I was a womaniser & a heavy drinker: Ex-Dynamos star hits hard times, reveals how he contracted HIV


THERE is no doubt that throughout the years there are plenty of footballers and sports personalities in general who in addition to giving their all on the pitch, also give their all off the pitch, especially when it comes to women and parties.

Footballers have always been surrounded by beautiful women.

In countries with good economies, as if playing the game we love for millions of pounds per year, driving top-notch automobiles and living in mock-Georgian monstrosities isn’t enough, the likes of John Terry, Ronaldinho, Frank Ribery, Ryan Giggs, Cristiano Ronaldo, Ronaldo Nazario, and Antonio Cassano, reportedly attract some of the most gorgeous women around.

Interestingly, Cassano revealed that he had slept with 600 to 700 women – having se_x before each game increased his performance on the pitch, so he claims.

Ex-Dynamos star Julius Chimuti (not his real name) also has his dark side, because no one doubts that he was a fantastic player as he was part of the all-conquering DeMbare side that had the likes of Kaitano Tembo, Gift Muzadzi, Callisto Pasuwa, Chamu Musanhu, Memory Mucherahowa and the late George Mandizvidza among others.

However, Chimuti says his personal life was not an example to follow as he was a womaniser and alcoholic.

He fathered four children with two different women and also contracted HIV.

He regrets engaging in various se_xual relationships while he was already engaged to his current wife.

“I regret not managing my football career so well.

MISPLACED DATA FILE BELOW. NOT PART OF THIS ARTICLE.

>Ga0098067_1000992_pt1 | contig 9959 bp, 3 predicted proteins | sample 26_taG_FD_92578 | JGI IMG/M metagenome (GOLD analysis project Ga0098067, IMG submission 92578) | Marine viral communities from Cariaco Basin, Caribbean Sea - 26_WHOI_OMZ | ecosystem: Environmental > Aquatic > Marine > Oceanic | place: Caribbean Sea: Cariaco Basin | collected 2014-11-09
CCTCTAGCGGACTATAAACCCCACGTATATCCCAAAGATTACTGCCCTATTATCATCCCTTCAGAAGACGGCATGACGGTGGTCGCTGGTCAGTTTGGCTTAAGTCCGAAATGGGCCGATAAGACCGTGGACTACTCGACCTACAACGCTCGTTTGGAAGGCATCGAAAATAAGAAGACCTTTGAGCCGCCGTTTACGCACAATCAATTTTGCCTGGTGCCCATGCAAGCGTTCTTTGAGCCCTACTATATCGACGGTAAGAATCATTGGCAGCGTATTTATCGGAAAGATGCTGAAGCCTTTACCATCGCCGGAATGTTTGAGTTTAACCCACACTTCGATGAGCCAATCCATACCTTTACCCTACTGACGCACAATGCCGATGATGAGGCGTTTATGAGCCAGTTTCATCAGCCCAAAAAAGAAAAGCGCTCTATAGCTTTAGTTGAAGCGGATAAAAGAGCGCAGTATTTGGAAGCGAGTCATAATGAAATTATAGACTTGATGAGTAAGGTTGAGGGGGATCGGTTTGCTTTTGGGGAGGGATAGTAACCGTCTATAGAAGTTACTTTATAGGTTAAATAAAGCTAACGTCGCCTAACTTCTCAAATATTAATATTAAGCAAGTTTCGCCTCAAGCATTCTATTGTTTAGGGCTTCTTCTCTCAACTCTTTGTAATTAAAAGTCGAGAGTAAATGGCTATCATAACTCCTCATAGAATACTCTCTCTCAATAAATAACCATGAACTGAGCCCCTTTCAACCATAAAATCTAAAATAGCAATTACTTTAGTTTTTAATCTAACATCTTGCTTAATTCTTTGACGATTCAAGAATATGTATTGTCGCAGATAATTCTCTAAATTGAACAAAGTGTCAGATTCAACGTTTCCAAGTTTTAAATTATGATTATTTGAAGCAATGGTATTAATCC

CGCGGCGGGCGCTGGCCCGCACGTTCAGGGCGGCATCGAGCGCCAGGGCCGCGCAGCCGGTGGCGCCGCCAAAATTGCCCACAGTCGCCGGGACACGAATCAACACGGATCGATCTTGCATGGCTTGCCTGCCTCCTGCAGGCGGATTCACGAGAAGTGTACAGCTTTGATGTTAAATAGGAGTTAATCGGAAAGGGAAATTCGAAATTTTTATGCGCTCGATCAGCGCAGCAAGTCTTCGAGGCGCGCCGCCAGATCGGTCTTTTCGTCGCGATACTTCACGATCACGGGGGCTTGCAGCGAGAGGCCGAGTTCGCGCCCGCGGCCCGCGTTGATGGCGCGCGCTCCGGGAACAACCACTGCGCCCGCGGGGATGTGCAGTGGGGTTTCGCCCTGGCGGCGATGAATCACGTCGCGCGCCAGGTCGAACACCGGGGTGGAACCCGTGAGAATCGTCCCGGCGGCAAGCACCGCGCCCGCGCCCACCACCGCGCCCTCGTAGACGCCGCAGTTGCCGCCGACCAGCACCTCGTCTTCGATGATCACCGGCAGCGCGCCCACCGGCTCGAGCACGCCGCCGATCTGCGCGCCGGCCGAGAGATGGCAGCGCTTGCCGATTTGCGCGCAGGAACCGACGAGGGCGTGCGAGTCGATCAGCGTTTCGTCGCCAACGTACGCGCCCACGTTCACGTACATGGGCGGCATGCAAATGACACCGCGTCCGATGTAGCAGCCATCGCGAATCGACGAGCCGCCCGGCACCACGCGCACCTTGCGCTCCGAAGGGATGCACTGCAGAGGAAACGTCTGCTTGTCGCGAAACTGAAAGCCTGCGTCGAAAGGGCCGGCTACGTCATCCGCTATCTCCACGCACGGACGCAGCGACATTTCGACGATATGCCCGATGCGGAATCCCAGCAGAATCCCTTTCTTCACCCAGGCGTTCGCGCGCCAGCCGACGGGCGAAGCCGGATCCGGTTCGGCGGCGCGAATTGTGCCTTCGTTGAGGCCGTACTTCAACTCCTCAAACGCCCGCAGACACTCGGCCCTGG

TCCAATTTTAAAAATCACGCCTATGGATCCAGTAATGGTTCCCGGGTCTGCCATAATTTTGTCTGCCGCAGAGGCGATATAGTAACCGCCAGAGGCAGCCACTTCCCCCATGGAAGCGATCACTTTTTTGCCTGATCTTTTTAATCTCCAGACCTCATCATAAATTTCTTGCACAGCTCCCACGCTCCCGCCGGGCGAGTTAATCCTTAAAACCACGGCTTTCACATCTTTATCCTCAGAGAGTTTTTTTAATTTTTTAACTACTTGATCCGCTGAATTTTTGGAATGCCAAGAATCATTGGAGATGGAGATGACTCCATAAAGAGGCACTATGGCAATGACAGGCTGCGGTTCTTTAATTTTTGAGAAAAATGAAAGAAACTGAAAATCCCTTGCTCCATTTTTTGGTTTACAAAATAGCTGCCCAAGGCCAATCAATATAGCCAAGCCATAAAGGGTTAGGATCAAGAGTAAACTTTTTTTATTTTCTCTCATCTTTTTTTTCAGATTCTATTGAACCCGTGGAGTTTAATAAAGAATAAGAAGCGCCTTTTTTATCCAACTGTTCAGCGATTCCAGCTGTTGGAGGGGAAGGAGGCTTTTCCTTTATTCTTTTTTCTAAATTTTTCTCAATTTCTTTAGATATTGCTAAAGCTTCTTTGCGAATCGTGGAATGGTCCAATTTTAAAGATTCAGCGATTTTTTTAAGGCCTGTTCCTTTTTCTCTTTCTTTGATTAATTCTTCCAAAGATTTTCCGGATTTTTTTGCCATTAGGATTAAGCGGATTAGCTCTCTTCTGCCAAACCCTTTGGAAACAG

I didn’t manage myself properly as I couldn’t handle the fame that came with playing for Dynamos.

I was a womaniser and a heavy drinker.

I slept with various women at a time when I was already engaged to my current wife.

I even sired children with two different women,” said Chimuti who disclosed his HIV status for the first time at a National Aids Council (NAC) sports journalists workshop in Chinhoyi last week.

“As footballers, women couldn’t resist us as they usually visited us at hotels when in camp and we would arrange with them where and when to meet after games.

We did this all over the country and I could not resist the various temptations that came through but it was not the case of sleeping with everyone I had met,” added the soft spoken Chimuti.

He tested positive for HIV in 2003.

Chimuti has challenged sports administrators to prioritise having athletes taught on the dangers of womanising, alcoholism and drug abuse.

“It’s unfortunate that during our playing days no one thought of teaching us the dangers of engaging in risky behaviour.

We were heavy drinkers and womanisers hence the situation I find myself in.

“As such, there is a need for sports administrators to highly consider teaching athletes on the consequences of not behaving well and on HIV/Aids.

Athletes need continuous guidance and that can be through monthly awareness programmes on HIV/Aids which we did not experience during our playing days,” said the unemployed ex-footie star.

In trying to make ends meet and provide for his family, Chimuti ventured into a chicken rearing project at his late parents’ house.

“It is always difficult for me to provide for my family since my wife is also not employed.

We ventured into a chicken rearing project.

The space is not that big as we keep a maximum of 50 birds to sell.

It has not been easy to make ends meet.

“With regards to my HIV/Aids medication, I once experienced a challenge of not getting Lamivudine and Tenofovir drugs as they were not available at my collection centre.

“Facing financial constraints, I was therefore forced to travel to other centres.

Owing to the shortage of Lamivudine and Tenofovir tablets I was at times made to take Abalam tablets which are meant for children living with HIV.

However, I am happy things are almost back to normal.

It’s all pointing to the good. Zvichanaka Chete (It shall be well),” said Chimuti.

— BMetro

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